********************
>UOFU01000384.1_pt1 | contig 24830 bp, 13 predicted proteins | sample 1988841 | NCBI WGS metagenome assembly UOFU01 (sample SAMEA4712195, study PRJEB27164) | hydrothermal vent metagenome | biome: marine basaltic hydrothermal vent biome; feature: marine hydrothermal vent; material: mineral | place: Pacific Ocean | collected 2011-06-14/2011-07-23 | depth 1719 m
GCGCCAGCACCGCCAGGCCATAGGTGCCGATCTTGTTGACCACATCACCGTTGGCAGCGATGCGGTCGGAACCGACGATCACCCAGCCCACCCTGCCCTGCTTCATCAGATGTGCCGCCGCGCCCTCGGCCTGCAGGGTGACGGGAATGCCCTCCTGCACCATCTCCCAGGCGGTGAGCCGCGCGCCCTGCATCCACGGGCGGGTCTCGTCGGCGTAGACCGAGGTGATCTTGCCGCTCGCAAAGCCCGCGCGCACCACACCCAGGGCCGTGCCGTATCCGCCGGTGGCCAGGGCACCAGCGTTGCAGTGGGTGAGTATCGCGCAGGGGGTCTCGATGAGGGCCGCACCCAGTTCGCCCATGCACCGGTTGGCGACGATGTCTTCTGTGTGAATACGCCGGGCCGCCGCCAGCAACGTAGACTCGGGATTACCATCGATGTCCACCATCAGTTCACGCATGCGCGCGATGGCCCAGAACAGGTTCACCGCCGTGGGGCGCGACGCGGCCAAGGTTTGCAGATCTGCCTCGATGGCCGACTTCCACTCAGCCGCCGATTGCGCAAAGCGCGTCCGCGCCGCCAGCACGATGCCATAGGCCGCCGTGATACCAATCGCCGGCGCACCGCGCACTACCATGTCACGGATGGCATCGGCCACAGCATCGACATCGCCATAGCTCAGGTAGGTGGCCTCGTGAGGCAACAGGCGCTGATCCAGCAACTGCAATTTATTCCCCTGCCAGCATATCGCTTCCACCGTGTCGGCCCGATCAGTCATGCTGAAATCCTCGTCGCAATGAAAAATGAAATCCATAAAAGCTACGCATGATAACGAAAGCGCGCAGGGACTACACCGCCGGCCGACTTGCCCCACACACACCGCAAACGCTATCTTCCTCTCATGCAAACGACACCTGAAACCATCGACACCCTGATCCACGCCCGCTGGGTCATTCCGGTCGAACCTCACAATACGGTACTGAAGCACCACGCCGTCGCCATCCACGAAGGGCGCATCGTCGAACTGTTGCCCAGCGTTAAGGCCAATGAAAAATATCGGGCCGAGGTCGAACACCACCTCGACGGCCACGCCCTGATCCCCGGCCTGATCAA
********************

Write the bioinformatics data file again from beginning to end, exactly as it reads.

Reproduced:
>UOFU01000384.1_pt1 | contig 24830 bp, 13 predicted proteins | sample 1988841 | NCBI WGS metagenome assembly UOFU01 (sample SAMEA4712195, study PRJEB27164) | hydrothermal vent metagenome | biome: marine basaltic hydrothermal vent biome; feature: marine hydrothermal vent; material: mineral | place: Pacific Ocean | collected 2011-06-14/2011-07-23 | depth 1719 m
GCGCCAGCACCGCCAGGCCATAGGTGCCGATCTTGTTGACCACATCACCGTTGGCAGCGATGCGGTCGGAACCGACGATCACCCAGCCCACCCTGCCCTGCTTCATCAGATGTGCCGCCGCGCCCTCGGCCTGCAGGGTGACGGGAATGCCCTCCTGCACCATCTCCCAGGCGGTGAGCCGCGCGCCCTGCATCCACGGGCGGGTCTCGTCGGCGTAGACCGAGGTGATCTTGCCGCTCGCAAAGCCCGCGCGCACCACACCCAGGGCCGTGCCGTATCCGCCGGTGGCCAGGGCACCAGCGTTGCAGTGGGTGAGTATCGCGCAGGGGGTCTCGATGAGGGCCGCACCCAGTTCGCCCATGCACCGGTTGGCGACGATGTCTTCTGTGTGAATACGCCGGGCCGCCGCCAGCAACGTAGACTCGGGATTACCATCGATGTCCACCATCAGTTCACGCATGCGCGCGATGGCCCAGAACAGGTTCACCGCCGTGGGGCGCGACGCGGCCAAGGTTTGCAGATCTGCCTCGATGGCCGACTTCCACTCAGCCGCCGATTGCGCAAAGCGCGTCCGCGCCGCCAGCACGATGCCATAGGCCGCCGTGATACCAATCGCCGGCGCACCGCGCACTACCATGTCACGGATGGCATCGGCCACAGCATCGACATCGCCATAGCTCAGGTAGGTGGCCTCGTGAGGCAACAGGCGCTGATCCAGCAACTGCAATTTATTCCCCTGCCAGCATATCGCTTCCACCGTGTCGGCCCGATCAGTCATGCTGAAATCCTCGTCGCAATGAAAAATGAAATCCATAAAAGCTACGCATGATAACGAAAGCGCGCAGGGACTACACCGCCGGCCGACTTGCCCCACACACACCGCAAACGCTATCTTCCTCTCATGCAAACGACACCTGAAACCATCGACACCCTGATCCACGCCCGCTGGGTCATTCCGGTCGAACCTCACAATACGGTACTGAAGCACCACGCCGTCGCCATCCACGAAGGGCGCATCGTCGAACTGTTGCCCAGCGTTAAGGCCAATGAAAAATATCGGGCCGAGGTCGAACACCACCTCGACGGCCACGCCCTGATCCCCGGCCTGATCAA